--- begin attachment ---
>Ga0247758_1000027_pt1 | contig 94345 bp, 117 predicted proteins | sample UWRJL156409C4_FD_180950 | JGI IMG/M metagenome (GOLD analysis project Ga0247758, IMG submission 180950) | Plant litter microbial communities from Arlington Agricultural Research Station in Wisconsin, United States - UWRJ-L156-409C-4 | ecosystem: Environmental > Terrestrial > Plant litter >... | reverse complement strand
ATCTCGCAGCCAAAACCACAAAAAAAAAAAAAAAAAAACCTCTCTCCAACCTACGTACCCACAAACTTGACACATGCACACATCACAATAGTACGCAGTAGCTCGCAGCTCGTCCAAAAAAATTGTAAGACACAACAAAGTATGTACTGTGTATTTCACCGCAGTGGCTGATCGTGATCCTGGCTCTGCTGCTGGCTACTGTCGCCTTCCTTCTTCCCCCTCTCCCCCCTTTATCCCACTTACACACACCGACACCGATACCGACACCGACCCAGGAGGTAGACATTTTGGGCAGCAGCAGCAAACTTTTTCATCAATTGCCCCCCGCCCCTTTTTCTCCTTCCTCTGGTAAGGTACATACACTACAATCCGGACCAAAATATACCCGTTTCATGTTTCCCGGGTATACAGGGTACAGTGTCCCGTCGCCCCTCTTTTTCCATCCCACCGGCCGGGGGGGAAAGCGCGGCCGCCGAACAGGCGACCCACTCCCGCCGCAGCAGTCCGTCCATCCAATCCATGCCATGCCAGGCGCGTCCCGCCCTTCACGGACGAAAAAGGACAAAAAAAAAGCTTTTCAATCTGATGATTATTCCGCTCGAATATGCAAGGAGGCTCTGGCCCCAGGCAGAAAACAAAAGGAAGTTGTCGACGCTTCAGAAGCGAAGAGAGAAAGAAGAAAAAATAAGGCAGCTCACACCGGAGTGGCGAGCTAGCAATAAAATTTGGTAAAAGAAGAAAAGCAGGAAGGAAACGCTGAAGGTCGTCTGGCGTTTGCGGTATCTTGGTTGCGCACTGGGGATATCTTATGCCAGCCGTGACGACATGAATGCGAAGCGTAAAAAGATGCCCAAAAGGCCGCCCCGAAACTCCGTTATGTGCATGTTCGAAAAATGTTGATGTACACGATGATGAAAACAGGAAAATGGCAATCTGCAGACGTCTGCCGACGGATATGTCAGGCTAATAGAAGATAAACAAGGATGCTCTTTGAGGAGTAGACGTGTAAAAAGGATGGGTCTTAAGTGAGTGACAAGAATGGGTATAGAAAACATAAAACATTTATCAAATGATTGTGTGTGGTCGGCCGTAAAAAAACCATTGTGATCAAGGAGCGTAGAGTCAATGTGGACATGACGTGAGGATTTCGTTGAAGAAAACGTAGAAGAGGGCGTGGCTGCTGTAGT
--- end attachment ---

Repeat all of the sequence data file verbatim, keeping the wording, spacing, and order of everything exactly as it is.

>Ga0247758_1000027_pt1 | contig 94345 bp, 117 predicted proteins | sample UWRJL156409C4_FD_180950 | JGI IMG/M metagenome (GOLD analysis project Ga0247758, IMG submission 180950) | Plant litter microbial communities from Arlington Agricultural Research Station in Wisconsin, United States - UWRJ-L156-409C-4 | ecosystem: Environmental > Terrestrial > Plant litter >... | reverse complement strand
ATCTCGCAGCCAAAACCACAAAAAAAAAAAAAAAAAAACCTCTCTCCAACCTACGTACCCACAAACTTGACACATGCACACATCACAATAGTACGCAGTAGCTCGCAGCTCGTCCAAAAAAATTGTAAGACACAACAAAGTATGTACTGTGTATTTCACCGCAGTGGCTGATCGTGATCCTGGCTCTGCTGCTGGCTACTGTCGCCTTCCTTCTTCCCCCTCTCCCCCCTTTATCCCACTTACACACACCGACACCGATACCGACACCGACCCAGGAGGTAGACATTTTGGGCAGCAGCAGCAAACTTTTTCATCAATTGCCCCCCGCCCCTTTTTCTCCTTCCTCTGGTAAGGTACATACACTACAATCCGGACCAAAATATACCCGTTTCATGTTTCCCGGGTATACAGGGTACAGTGTCCCGTCGCCCCTCTTTTTCCATCCCACCGGCCGGGGGGGAAAGCGCGGCCGCCGAACAGGCGACCCACTCCCGCCGCAGCAGTCCGTCCATCCAATCCATGCCATGCCAGGCGCGTCCCGCCCTTCACGGACGAAAAAGGACAAAAAAAAAGCTTTTCAATCTGATGATTATTCCGCTCGAATATGCAAGGAGGCTCTGGCCCCAGGCAGAAAACAAAAGGAAGTTGTCGACGCTTCAGAAGCGAAGAGAGAAAGAAGAAAAAATAAGGCAGCTCACACCGGAGTGGCGAGCTAGCAATAAAATTTGGTAAAAGAAGAAAAGCAGGAAGGAAACGCTGAAGGTCGTCTGGCGTTTGCGGTATCTTGGTTGCGCACTGGGGATATCTTATGCCAGCCGTGACGACATGAATGCGAAGCGTAAAAAGATGCCCAAAAGGCCGCCCCGAAACTCCGTTATGTGCATGTTCGAAAAATGTTGATGTACACGATGATGAAAACAGGAAAATGGCAATCTGCAGACGTCTGCCGACGGATATGTCAGGCTAATAGAAGATAAACAAGGATGCTCTTTGAGGAGTAGACGTGTAAAAAGGATGGGTCTTAAGTGAGTGACAAGAATGGGTATAGAAAACATAAAACATTTATCAAATGATTGTGTGTGGTCGGCCGTAAAAAAACCATTGTGATCAAGGAGCGTAGAGTCAATGTGGACATGACGTGAGGATTTCGTTGAAGAAAACGTAGAAGAGGGCGTGGCTGCTGTAGT